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How CPR administered immediately saved a man’s life after cardiac arrest

BLS CPR administered at the right moment can save a man’s life
CPR administered at the right moment can save a man’s life

Will Treinen isn't the type to watch from the sidelines. The 51-year-old businessman gave up numerous nights and weekends to establish a prosperous consulting firm in Olympia, Washington. Will and his wife Denise enjoy hiking, rock climbing, riding, and spending time with their two grown daughters and two young grandchildren when they are not working.

The couple rode the STP in 2017, a two-day journey from Seattle to Portland. It will feel wonderful the first day. However, early in their ride the following morning, due to tiredness, he was unable to breathe.

He suspected sports-related asthma because it had previously happened while training and pushed Denise to ride ahead. Will was on the ground and surrounded by bikers when she returned to him a little while later. He was struggling for air and had blue skin.

Fortunately, Madeline Dahl, a Seattle cardiac nurse who was traveling on the STP with her father at the time and was 24 years old, arrived on the scene. She felt for Will's pulse but couldn't detect it, so she started chest compressions.

The American Heart Association estimates that 90 percent of people who have a cardiac arrest outside of a hospital pass away. CPR, however, if administered right away, can increase survival rates by a factor of two to three. Madeline gave CPR for several minutes until the paramedics arrived.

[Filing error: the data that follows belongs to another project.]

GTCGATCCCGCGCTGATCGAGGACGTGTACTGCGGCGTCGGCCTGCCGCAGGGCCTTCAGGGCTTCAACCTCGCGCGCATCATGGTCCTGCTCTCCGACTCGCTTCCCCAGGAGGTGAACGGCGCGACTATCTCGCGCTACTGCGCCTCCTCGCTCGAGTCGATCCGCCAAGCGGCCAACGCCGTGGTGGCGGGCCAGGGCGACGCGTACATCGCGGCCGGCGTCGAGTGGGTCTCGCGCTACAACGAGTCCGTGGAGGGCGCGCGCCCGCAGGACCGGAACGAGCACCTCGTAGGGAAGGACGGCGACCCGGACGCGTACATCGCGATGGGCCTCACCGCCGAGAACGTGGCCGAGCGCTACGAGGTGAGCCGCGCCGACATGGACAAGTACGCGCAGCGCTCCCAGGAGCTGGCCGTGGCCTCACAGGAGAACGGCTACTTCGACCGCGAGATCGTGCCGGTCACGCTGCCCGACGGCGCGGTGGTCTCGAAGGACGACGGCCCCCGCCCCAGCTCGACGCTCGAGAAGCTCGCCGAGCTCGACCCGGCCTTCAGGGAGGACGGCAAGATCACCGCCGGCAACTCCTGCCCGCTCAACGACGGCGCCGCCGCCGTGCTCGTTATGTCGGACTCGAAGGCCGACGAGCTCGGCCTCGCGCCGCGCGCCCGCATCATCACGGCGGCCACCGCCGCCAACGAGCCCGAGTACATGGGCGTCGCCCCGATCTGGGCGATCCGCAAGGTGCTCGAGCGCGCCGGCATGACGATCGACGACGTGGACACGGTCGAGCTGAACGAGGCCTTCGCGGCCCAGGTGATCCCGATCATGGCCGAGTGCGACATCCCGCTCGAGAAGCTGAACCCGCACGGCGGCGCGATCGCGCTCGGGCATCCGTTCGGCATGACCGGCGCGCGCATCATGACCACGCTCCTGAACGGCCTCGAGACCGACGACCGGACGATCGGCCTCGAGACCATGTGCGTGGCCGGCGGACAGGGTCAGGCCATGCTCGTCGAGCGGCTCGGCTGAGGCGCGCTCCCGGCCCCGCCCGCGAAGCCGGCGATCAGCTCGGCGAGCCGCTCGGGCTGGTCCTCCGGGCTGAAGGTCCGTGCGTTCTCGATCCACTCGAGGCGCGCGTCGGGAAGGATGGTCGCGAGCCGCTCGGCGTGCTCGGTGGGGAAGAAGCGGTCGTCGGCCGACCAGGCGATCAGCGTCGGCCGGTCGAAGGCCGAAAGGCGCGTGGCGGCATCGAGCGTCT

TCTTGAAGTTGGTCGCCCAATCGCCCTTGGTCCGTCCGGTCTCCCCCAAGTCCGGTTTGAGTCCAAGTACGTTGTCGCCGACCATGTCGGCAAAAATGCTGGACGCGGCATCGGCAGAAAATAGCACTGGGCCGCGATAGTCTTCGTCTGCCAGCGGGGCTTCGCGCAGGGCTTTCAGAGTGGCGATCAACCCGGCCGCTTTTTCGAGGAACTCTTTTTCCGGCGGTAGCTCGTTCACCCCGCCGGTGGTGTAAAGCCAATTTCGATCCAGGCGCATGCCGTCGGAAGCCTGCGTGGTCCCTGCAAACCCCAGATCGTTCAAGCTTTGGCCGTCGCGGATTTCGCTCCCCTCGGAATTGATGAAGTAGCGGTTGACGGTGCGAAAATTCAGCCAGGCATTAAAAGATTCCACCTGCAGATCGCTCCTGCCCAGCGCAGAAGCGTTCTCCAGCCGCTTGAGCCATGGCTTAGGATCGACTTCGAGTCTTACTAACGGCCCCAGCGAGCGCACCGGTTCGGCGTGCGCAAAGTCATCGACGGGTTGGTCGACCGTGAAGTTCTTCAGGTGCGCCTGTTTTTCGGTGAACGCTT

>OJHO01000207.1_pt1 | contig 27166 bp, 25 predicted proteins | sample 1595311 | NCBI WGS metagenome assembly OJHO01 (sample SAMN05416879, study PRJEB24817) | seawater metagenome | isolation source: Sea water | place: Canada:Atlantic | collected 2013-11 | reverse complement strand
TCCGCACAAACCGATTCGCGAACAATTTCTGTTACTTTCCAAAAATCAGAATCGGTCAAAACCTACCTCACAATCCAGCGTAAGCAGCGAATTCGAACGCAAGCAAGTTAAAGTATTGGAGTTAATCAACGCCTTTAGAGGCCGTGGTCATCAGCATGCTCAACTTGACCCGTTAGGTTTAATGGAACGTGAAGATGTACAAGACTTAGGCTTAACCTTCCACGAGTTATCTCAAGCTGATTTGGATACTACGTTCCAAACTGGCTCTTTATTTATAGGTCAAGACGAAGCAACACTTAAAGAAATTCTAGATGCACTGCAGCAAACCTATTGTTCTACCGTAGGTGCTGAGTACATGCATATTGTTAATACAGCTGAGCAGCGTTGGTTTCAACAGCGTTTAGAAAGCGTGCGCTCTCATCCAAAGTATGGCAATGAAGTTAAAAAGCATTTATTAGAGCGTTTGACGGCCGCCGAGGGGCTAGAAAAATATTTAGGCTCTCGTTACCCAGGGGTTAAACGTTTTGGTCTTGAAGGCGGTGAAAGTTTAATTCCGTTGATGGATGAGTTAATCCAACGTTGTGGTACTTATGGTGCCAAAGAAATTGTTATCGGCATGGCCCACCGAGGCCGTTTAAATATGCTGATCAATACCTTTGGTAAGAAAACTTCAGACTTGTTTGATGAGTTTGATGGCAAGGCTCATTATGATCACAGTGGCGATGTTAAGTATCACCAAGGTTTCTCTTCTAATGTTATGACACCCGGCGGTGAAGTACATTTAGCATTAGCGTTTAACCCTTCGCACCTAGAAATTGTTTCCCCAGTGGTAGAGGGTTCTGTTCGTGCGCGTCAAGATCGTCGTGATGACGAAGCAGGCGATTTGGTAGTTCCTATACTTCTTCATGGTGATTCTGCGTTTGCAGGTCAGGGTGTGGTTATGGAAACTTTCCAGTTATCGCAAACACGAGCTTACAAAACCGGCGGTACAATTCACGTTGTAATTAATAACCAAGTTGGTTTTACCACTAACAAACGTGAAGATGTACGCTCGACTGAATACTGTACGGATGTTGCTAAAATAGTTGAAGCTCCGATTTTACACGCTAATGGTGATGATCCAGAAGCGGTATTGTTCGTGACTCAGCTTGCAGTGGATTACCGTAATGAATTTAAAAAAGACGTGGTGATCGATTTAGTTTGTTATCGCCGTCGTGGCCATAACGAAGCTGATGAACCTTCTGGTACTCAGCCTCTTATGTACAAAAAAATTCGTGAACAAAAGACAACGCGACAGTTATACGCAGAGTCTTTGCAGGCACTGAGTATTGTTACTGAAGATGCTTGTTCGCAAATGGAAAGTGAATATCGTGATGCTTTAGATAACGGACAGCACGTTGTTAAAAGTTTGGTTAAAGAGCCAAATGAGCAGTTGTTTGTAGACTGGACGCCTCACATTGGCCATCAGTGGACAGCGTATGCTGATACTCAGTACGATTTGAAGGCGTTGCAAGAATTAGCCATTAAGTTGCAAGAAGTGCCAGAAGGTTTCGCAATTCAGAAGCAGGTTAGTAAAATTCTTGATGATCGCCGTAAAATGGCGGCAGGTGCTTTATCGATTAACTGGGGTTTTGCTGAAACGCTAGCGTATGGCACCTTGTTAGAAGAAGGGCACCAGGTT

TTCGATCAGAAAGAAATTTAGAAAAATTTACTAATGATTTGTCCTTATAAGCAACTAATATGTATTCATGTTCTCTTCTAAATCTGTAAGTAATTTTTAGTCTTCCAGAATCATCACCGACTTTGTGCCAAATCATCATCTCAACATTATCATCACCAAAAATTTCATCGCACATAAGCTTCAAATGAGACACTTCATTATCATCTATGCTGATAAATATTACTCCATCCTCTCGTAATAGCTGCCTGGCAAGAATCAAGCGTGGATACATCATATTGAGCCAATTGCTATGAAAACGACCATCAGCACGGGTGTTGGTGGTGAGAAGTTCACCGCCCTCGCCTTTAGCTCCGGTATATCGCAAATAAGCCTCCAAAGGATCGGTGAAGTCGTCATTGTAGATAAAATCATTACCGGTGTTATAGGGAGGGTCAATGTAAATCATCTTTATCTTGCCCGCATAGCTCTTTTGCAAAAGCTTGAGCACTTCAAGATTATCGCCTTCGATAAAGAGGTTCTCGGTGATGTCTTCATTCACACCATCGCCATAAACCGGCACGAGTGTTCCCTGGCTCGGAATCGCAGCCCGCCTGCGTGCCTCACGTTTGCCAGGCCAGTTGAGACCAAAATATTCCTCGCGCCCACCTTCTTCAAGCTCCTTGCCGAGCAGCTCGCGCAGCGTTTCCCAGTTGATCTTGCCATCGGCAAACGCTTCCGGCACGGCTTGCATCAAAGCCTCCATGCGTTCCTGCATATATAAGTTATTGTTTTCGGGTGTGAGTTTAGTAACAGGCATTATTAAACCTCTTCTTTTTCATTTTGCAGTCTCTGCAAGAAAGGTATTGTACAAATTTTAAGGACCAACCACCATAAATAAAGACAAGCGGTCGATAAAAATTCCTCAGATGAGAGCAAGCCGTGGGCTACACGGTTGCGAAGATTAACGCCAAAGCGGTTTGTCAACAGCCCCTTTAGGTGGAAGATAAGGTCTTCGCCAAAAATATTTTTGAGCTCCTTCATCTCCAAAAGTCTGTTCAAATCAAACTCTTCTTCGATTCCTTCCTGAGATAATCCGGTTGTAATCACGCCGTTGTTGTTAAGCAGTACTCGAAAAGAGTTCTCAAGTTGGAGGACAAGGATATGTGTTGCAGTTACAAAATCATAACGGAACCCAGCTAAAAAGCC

Will's pulse quickly came back before slipping out once more. When Madeline stopped administering CPR, the paramedics took over and continued to shock Will with a defibrillator while the ambulance drove to the hospital.

He underwent open heart surgery to treat an 80 to 90 percent blockage in his major coronary artery eight days later, and when he woke in the Tacoma hospital, that was the first thing he distinctly recalls. He had tubes sticking out of his abdomen, and the drugs were making him feel groggy.

Will had few obvious risk factors, despite the fact that his father had died of heart disease. He did not smoke, unlike his father, and his blood pressure and cholesterol levels were not deemed to be concerning by medical professionals.

He thought about his mortality while by himself at night.

Will's experience has inspired him to spread the word about the value of CPR. He gave a speech at the Tacoma AHA chapter's annual executive brunch earlier this year, and he organized a team for the September 22nd South Sound Heart & Stroke Walk.

In fact, Will and Denise accomplished a long-standing goal by hiking to the 4,000-foot summit of Mount Rose in Washington State less than four months after Will suffered his cardiac arrest. And Will and Denise ran the STP again the following year, a year after Will's life almost ended during the STP race. Will stopped after the first day due to knee problems, but Denise persisted and finished, pausing for a tearful moment close to mile 115, the location of the life-altering event.

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